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WHAT YOU NEED TO KNOW:
What is a clavicle fracture?
A clavicle fracture is a break in your clavicle (collarbone).
What causes a clavicle fracture?
A clavicle fracture is commonly caused by injury or trauma. This usually happens when you fall on your outstretched hand or land on your shoulder. A direct blow to the shoulder may also cause a clavicle fracture. This may occur during a car accident, or in any contact sport, such as football and wrestling.
What are the signs and symptoms of clavicle fracture?
- Pain at the clavicle or top of the shoulder, especially with movement of the shoulder
- Trouble moving your shoulder or arm
- Swelling or bruising
- Weakness, numbness, or tingling in your shoulder and arm
- Lump or bulge in the fractured area
- Deformed clavicle, or clavicle that looks out of place
- Your shoulder on the injured side slumps down and forward
- You need support your arm with the other hand to decrease pain
How is a clavicle fracture diagnosed?
Your healthcare provider will ask about your injury and symptoms. He or she will also examine your shoulder and may press gently on the collarbone. Your provider may also check the feeling and strength in your arm, hand, and fingers. An x-ray, or CT may show the fracture. You may be given contrast liquid to help the fracture show up better in the pictures. Tell the healthcare provider if you have ever had an allergic reaction to contrast liquid.
How is clavicle fracture treated?
Treatment will depend on the damage and the kind of fracture you have. Most broken clavicles heal on their own. It is very important to keep your arm from moving to allow the clavicle to heal. You may need any of the following:
- Acetaminophen decreases pain and fever. It is available without a doctor's order. Ask how much to take and how often to take it. Follow directions. Read the labels of all other medicines you are using to see if they also contain acetaminophen, or ask your doctor or pharmacist. Acetaminophen can cause liver damage if not taken correctly. Do not use more than 4 grams (4,000 milligrams) total of acetaminophen in one day.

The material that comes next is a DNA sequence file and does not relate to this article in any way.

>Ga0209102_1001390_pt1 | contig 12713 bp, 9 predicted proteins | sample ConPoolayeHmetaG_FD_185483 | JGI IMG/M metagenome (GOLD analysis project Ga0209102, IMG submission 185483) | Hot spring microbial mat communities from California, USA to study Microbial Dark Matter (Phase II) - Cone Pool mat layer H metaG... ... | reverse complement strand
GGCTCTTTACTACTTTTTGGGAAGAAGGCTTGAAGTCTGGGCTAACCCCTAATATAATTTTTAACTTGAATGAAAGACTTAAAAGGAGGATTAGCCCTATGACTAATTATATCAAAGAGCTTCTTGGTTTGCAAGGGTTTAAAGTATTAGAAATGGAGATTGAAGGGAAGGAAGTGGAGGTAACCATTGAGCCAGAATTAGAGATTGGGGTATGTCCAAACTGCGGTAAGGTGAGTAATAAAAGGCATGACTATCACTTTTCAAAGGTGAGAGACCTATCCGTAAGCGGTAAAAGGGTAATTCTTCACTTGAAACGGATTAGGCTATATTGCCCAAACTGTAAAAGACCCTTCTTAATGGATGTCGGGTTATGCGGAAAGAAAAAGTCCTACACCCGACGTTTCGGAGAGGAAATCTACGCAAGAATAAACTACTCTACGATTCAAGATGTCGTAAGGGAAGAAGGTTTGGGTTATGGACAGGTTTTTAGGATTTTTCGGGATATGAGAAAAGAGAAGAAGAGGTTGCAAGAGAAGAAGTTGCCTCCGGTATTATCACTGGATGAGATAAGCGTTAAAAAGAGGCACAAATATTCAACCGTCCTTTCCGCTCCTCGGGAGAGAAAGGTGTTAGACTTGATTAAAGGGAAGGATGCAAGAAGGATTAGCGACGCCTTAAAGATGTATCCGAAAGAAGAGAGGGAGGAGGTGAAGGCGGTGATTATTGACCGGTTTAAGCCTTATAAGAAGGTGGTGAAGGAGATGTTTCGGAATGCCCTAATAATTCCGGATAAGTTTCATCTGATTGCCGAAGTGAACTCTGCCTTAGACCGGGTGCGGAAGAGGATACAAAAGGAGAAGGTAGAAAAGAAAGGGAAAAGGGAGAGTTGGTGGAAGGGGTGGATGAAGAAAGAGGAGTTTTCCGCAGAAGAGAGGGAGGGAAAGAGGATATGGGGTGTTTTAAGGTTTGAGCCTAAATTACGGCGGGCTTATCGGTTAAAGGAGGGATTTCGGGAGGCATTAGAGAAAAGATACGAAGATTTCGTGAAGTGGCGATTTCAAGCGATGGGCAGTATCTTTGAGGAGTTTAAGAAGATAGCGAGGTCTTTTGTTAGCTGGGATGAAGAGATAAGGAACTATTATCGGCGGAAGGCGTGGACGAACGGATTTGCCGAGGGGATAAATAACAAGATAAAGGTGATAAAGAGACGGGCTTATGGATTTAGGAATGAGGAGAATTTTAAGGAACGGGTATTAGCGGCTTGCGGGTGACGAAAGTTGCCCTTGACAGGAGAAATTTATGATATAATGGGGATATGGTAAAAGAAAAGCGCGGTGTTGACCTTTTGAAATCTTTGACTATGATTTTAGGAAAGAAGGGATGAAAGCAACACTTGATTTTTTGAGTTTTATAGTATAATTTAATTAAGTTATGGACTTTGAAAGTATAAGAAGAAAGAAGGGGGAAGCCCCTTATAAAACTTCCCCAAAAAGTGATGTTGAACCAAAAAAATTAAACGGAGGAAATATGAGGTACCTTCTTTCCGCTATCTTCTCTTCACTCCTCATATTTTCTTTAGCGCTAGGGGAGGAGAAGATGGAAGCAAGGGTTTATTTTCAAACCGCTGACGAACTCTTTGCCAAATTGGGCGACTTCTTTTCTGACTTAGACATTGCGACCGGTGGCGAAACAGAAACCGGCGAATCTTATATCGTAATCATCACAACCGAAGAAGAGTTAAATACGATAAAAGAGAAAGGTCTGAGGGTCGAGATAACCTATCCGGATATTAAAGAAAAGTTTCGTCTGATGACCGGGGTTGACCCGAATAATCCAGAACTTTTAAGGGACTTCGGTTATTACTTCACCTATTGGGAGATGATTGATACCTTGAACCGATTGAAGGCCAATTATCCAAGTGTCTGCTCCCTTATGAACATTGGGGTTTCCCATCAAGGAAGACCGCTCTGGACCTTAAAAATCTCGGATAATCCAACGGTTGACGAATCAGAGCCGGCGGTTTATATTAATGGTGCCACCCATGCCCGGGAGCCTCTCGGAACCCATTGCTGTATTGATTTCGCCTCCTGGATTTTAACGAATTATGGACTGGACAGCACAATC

- NSAIDs , such as ibuprofen, help decrease swelling, pain, and fever. This medicine is available with or without a doctor's order. NSAIDs can cause stomach bleeding or kidney problems in certain people. If you take blood thinner medicine, always ask your healthcare provider if NSAIDs are safe for you. Always read the medicine label and follow directions.
- A sling or brace will be recommended to keep your clavicle from moving so it can heal. It will also help decrease pain.
- Apply ice on your clavicle for 15 to 20 minutes every hour or as directed. Use an ice pack, or put crushed ice in a plastic bag. Cover it with a towel. Ice decreases swelling and pain.
- Rest will help your clavicle heal. Limit your activity as directed.
- Surgery may be needed to return the bones to their normal position. Pins, plates, and screws may be used to hold the bone together.
When should I seek immediate care?
- Your shoulder, arm, hand, or fingers turn bluish or pale, or feel cold or numb.
- Your pain gets worse, even after rest and medicine.
- Your splint feels tight, or you have increased swelling.
- You cannot move your fingers.
When should I contact my healthcare provider?
- Your sling or wrap comes off or gets damaged.
- You have questions about your condition or care.
Care AgreementYou have the right to help plan your care. Learn about your health condition and how it may be treated. Discuss treatment options with your caregivers to decide what care you want to receive. You always have the right to refuse treatment. The above information is an educational aid only. It is not intended as medical advice for individual conditions or treatments. Talk to your doctor, nurse or pharmacist before following any medical regimen to see if it is safe and effective for you.
Always consult your healthcare provider to ensure the information displayed on this page applies to your personal circumstances.